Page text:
President Bush has been digging himself into a hole in California for two years, and one State of the Union address isn't going to do much to get him out. No matter how strongly delivered or tough on Saddam Hussein.
Bush lost to Al Gore in California by 12 points in 2000, despite spending $20 million. And he has done little since then to win over moderate swing voters who, in examining candidates, often apply a litmus test involving their positions on abortion, guns and the environment.
These issues, of course, will not decide the 2004 presidential election, even in California. Most likely, it will turn on the economy and the war.
The West Coast now suffers the highest unemployment rate in the nation. Also, many voters will be judging Bush by their 401(k)s; the Dow is down roughly 23% on his watch.
And "in November 2004 is he going to be a war hero or a goat?" asks Allan Hoffenblum, a former GOP consultant who publishes the California Target Book, which monitors political races.
One role of litmus-test issues is to remind voters why they never really liked the guy in the first place. Or did like him. When a president -- or any major officeholder -- is sliding in public esteem, as Bush has been, voters are less inclined to be forgiving on the litmus issues.
On abortion, guns and the environment, Bush is way off on the wrong track from Californians. This can undermine whatever else he might do as president.
Soon after entering the Oval Office, for example, Bush cut off U.S. funds to any international group that counseled women about abortion as an option.
"He has nominated 94 right-wing ideologues" as federal judges, contends Helen Grieco, head of the California National Organization for Women. She says Bush's goal is to get anti-abortion judges into the pipeline for Supreme Court vacancies.
On guns, the Bush Justice Department declared last year that the Constitution guarantees individuals the right to own firearms. This reversed six decades of federal policy and raised questions about the legality of current gun controls.
But where Bush is most noticeably moving in a different direction from California is on the environment.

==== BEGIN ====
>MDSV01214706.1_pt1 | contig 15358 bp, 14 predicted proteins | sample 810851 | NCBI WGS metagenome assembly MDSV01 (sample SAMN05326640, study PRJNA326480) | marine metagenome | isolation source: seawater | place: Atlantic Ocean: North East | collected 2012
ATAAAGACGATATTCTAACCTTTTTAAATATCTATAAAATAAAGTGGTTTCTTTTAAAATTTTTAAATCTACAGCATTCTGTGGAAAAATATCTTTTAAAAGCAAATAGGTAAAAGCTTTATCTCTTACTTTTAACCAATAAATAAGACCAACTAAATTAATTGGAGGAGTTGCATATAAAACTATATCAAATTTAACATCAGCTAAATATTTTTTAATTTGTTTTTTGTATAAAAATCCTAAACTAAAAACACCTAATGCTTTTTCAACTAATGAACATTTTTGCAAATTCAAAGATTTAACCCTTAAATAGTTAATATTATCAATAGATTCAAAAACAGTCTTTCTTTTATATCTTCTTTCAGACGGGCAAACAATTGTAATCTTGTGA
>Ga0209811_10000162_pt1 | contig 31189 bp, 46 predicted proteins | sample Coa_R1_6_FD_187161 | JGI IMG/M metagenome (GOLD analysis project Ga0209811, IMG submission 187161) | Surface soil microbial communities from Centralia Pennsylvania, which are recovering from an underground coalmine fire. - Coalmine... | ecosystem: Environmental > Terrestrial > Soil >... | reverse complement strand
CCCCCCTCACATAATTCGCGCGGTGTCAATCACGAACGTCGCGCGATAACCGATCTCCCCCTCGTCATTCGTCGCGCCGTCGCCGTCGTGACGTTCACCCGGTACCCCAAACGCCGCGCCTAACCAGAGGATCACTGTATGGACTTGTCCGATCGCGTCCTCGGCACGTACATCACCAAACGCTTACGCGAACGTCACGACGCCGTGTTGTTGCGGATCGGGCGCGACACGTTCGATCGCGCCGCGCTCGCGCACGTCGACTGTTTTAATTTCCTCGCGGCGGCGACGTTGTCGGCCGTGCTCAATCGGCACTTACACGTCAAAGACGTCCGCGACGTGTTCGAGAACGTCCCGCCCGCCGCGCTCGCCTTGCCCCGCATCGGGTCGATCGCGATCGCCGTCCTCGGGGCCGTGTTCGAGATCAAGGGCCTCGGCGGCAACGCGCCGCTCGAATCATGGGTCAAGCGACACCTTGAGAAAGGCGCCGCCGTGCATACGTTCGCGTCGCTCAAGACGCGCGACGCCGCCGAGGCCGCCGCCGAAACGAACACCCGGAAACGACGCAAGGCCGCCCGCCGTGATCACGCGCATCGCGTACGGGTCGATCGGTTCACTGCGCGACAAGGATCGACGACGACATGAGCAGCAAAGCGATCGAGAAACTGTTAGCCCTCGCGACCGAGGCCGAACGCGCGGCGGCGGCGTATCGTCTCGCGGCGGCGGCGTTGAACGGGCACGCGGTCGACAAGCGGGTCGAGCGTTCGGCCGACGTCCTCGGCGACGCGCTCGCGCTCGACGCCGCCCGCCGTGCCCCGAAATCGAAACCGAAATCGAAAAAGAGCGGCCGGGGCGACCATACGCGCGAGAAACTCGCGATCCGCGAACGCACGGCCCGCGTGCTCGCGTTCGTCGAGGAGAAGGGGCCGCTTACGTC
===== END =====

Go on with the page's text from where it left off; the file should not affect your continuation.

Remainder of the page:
And in this case, it's another sign for many that he sides with corporate interests and wealth.
A poll last June by the Public Policy Institute of California found that although 65% of Californians approved of the way Bush was handling his job, only 39% approved of his environmental actions. Also, 64% said stricter environmental laws "are worth the cost" to the economy.
Says Jay Watson, state director of the Wilderness Society: "Every step of the way, this administration has shown it is thoroughly out of touch with California."
"It's in order to feed their right-wing base that believes all environmental rules are just about anti-property rights," says Mary Nichols, secretary of the state Resources Agency and a former federal environmental official in the Clinton administration. "So they're serving them up red meat. Maybe red fish."
* The U.S. Forest Service recently proposed cutting enough timber in the Giant Sequoia National Monument to fill 3,000 logging trucks a year. The rationale is fire prevention.
* The Bush administration's diversion of too much water to Klamath River Basin farmers apparently killed 30,000 salmon downstream, enraging Indian tribes and commercial fishermen. Nichols says the state had just spent $19 million reviving that salmon run.
* The administration has joined auto makers in suing to block California's requirement for zero-emission electric cars.
* Bush has tried to ease the way for more oil drilling in the Santa Barbara Channel. So far, the state has beaten him in court.
Interior Secretary Gale A. Norton rejected Gov. Gray Davis' request that the feds buy back the offshore drilling rights, as they did in Florida when the president's brother was running for reelection as governor. "Florida opposes coastal drilling," Norton wrote, adding unbelievably: "California does not."
"Let's be honest," says Hoffenblum, "Bush has shown in the last couple of years that he's not running an administration to appeal to the California electorate. Al Gore ran that kind of campaign and lost West Virginia and Tennessee. California's not even on their radar."
A Bush insider, asking not to be identified, says it hasn't been decided whether the president will contest California next year. But the strategist acknowledges that these litmus issues hurt him and says some positions may have to be juggled.
If Bush wants to climb out of his California hole, as they say, the first thing he must do is stop digging.